Inclusive Scouting – Dyslexia and Dyspraxia Awareness Week

14th October 2019
Clem Wilson (left) and Julian Jordan (right)

At ScoutsCymru we encourage people to do more, be more and learn more. This is why, as an inclusive movement, we celebrate how diverse and awesome every one of our members are.

With Dyslexia Awareness Week and Dyspraxia Awareness Week being marked this October, we caught up with two of our members who have shared their experiences of being a member of ScoutsCymru with their disabilities.

Clem Wilson, 26, is a Scouting Support Officer for Powys and was diagnosed with Dyspraxia whilst in University after his lecturers noticed he was struggling with some assignments.

Living with a disability, Clem reflects on the impact that the inclusivity of Scouting has had on him and many others: “I was involved in Scouting briefly as a child and then became involved again two years ago. I wanted to get involved again as it really brings out the best in people. I wanted to be a part of the development of young people and the confidence that Scouting can give them. There’s really nothing more rewarding than seeing a camp full of excitable and smiling people of all ages and abilities.

“I’m a member of the Inclusive Scouting Advisory Team and I’m really proud of the way that Scouting as a movement embraces people of all abilities.

“My own Dyspraxia means that I have a non-existent sense of direction, which you would think could be pretty challenging in Scouting - especially on a hike or orienteering! However, I have always been supported and never made to feel like my disability is an obstacle.  No labels ever effect the support I am given or the support I give to others.

 “Scouting is fantastic. Every day I learn something new, develop and build on my skills. I get to work with some fantastic people, I explore one of the most beautiful places on earth and help young people and adult volunteers develop Skills For Life every day. The sense of satisfaction is immense!”

Similarly, 38-year-old Julian Jordan who is Area Commissioner for Cardiff and Vale Scouts was diagnosed with Dyslexia in primary school. He became a cub at eight years old and has been a member for the last 30 years.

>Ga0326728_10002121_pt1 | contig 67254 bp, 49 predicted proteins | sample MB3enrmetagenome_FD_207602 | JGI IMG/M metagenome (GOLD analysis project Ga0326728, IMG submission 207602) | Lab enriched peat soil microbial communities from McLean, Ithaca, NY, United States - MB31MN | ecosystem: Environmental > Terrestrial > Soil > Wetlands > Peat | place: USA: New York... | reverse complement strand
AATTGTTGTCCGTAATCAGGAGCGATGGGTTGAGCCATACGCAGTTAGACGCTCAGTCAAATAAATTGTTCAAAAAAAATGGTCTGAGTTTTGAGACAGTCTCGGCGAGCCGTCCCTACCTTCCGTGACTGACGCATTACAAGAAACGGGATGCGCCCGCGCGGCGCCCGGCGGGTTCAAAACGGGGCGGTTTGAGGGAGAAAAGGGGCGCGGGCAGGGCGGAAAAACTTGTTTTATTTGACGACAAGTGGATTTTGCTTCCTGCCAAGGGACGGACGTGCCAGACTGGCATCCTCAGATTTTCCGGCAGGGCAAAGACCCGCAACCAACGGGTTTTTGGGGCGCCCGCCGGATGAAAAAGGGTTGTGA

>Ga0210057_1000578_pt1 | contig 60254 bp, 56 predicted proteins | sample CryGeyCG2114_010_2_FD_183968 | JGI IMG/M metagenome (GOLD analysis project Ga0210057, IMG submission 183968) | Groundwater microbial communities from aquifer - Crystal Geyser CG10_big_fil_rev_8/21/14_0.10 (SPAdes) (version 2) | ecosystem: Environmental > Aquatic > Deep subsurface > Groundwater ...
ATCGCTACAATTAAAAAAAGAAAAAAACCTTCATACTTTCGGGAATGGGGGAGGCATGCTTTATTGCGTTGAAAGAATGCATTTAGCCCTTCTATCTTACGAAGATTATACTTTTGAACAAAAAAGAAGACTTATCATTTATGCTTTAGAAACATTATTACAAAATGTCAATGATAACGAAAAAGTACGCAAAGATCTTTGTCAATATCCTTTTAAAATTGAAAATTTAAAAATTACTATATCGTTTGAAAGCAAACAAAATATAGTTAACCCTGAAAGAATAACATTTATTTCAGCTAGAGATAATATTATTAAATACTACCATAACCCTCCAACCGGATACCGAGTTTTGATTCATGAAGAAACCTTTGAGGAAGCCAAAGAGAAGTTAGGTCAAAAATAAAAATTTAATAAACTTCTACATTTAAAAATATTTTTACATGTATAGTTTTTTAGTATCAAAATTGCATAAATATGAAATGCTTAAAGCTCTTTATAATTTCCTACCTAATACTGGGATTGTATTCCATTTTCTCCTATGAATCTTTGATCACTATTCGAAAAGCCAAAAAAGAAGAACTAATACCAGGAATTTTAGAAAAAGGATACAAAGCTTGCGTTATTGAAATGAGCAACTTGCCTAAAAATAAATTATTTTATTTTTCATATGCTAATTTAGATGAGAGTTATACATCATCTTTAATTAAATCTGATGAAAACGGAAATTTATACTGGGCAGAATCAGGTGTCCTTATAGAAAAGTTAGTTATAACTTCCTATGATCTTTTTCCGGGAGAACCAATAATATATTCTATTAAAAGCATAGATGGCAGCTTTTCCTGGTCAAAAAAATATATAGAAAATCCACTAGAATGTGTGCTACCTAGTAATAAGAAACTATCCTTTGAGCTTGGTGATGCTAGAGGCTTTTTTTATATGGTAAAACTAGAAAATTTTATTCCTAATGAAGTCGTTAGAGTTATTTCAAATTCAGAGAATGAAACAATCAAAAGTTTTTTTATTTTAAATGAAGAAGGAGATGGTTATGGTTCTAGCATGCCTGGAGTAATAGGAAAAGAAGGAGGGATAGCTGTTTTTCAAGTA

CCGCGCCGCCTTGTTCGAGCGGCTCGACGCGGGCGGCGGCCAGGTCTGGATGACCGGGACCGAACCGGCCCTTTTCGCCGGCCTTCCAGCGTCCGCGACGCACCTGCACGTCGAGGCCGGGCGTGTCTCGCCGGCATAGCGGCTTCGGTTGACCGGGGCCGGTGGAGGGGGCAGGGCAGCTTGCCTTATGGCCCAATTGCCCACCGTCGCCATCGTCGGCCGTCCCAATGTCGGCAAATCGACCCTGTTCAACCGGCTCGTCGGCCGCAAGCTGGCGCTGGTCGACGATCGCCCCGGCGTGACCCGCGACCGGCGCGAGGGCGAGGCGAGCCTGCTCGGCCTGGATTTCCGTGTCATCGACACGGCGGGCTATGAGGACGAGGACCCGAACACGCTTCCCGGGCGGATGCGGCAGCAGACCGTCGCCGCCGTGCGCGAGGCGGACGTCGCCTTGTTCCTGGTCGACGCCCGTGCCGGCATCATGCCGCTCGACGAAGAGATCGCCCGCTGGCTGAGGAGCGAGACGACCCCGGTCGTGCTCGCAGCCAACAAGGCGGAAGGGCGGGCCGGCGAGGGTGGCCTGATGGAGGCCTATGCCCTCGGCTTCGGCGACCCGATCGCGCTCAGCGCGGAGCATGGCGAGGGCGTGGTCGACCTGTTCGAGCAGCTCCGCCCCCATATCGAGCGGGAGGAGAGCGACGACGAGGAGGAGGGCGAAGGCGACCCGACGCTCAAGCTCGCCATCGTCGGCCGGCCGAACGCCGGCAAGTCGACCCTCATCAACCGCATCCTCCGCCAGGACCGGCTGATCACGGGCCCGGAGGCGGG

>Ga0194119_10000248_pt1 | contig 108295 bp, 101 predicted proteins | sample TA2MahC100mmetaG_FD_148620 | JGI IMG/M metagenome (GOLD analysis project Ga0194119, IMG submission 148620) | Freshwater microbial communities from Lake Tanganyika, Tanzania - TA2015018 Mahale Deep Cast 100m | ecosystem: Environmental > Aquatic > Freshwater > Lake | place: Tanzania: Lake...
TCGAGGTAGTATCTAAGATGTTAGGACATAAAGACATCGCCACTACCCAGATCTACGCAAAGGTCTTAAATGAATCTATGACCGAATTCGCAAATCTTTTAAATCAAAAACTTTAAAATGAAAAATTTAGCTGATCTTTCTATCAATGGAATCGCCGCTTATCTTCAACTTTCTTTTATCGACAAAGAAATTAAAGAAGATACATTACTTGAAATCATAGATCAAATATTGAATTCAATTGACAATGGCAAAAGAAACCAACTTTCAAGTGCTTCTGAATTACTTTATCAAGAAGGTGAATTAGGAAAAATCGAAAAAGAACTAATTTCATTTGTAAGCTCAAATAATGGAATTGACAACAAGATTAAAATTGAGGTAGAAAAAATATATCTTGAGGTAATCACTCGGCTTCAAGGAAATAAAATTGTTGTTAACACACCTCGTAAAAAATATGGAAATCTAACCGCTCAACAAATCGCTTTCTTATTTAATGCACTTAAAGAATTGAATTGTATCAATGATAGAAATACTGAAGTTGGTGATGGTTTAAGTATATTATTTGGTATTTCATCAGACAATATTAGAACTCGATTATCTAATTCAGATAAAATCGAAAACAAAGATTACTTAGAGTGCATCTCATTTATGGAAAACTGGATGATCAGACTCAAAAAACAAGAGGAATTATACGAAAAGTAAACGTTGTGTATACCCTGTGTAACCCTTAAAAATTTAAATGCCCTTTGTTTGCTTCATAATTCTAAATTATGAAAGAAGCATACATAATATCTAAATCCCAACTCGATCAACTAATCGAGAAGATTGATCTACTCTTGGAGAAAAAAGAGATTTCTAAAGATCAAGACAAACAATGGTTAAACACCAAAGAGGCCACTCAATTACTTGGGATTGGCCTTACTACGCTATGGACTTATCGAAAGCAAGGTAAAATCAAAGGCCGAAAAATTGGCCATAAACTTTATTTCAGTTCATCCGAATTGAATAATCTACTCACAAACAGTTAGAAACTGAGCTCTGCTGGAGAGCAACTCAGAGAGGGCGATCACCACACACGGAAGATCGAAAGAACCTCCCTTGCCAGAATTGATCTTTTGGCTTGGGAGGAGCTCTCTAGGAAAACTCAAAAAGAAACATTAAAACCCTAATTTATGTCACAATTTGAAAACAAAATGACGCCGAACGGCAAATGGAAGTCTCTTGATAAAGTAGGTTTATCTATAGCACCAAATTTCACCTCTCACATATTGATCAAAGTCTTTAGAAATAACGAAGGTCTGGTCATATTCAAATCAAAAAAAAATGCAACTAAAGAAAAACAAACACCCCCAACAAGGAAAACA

Having spent his life in Scouting, Julian shares his experience of being a Scout and having a disability: “Scouting gave me the confidence that I could achieve anything if I put my mind to it. I was given the opportunity at 15 years old to become Patrol Leader of my District. I would meet with other leaders and contribute to a newsletter that was distributed. It gave me a lot of confidence in my writing abilities which was so important as this was something that I really struggled with.

“In later years as a Section Leader I would run weekly meetings and I was never expected to stand up and write on a board, any letters I needed to write could be written at home and I could use my computer to help with spelling. That is what I love about Scouting, my role has always been adapted around me.

“About 10 years ago I added a signature to my email to let people know I am Dyslexic. So many people have since approached me to talk about Dyslexia. Young People who are struggling in school have told me that they have taken inspiration from the fact my Dyslexia hasn’t stopped me achieving and it shouldn’t stop them either!

“Scouting has given me the confidence that I can get things done and I can make a difference to not only my own life but the lives of so many others. I feel so much more confident in my work life and personal life, Scouting really does change lives.”

ScoutsCymru gives over 14,000 young people in Wales the opportunity to enjoy fun and adventure while developing the skills they need to succeed, now and in the future. Open to all young people in Wales regardless of faith, gender, sexual orientation, race or social background, the movement encourages its members to do more, learn more and be more.